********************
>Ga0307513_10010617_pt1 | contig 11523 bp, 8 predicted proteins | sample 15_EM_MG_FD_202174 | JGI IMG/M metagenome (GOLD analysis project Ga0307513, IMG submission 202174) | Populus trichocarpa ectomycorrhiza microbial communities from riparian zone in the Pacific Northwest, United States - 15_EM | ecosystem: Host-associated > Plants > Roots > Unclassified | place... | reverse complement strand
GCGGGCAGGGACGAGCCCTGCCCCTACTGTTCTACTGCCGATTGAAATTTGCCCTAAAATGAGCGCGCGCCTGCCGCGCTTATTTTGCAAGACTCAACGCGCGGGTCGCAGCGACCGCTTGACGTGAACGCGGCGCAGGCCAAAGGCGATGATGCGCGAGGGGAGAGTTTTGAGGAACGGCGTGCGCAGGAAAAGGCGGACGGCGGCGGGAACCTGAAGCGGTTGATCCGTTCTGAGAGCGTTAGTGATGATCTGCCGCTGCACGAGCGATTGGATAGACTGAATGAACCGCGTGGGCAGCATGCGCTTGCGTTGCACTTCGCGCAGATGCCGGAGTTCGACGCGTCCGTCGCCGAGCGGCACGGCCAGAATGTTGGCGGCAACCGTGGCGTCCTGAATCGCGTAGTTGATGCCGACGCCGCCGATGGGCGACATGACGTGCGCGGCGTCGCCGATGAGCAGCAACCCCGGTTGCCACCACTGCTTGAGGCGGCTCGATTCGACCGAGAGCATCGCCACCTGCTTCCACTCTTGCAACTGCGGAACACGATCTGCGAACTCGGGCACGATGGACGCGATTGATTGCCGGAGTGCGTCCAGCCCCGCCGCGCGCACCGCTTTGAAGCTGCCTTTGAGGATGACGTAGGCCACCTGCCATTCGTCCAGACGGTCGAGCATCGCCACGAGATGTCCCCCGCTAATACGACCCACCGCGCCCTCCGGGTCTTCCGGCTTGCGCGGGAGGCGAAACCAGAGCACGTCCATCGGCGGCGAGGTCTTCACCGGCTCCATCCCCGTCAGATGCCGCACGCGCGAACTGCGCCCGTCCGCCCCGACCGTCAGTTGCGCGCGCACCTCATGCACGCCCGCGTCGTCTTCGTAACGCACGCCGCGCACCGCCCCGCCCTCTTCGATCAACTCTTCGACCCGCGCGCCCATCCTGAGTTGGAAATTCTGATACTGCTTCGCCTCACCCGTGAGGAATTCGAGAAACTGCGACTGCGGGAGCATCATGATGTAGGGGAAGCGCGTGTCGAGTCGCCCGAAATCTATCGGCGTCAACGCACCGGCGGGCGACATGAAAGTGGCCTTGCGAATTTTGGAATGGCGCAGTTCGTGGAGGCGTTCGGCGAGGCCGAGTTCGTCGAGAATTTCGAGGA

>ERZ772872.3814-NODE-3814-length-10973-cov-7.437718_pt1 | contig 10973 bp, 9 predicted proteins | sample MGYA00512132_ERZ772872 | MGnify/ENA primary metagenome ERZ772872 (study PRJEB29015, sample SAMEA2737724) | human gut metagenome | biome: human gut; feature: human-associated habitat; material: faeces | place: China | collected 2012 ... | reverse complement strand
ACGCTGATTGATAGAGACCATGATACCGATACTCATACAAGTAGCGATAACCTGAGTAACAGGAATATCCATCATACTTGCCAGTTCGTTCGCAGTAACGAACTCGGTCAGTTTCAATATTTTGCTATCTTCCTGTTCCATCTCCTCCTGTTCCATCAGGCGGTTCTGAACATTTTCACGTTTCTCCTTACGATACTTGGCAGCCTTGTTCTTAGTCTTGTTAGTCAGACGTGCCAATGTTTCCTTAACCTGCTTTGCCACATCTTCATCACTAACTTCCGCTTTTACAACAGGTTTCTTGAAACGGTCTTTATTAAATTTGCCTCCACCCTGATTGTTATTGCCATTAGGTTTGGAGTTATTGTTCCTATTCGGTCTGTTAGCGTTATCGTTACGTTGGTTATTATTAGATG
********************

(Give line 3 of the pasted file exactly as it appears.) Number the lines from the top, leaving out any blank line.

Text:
>ERZ772872.3814-NODE-3814-length-10973-cov-7.437718_pt1 | contig 10973 bp, 9 predicted proteins | sample MGYA00512132_ERZ772872 | MGnify/ENA primary metagenome ERZ772872 (study PRJEB29015, sample SAMEA2737724) | human gut metagenome | biome: human gut; feature: human-associated habitat; material: faeces | place: China | collected 2012 ... | reverse complement strand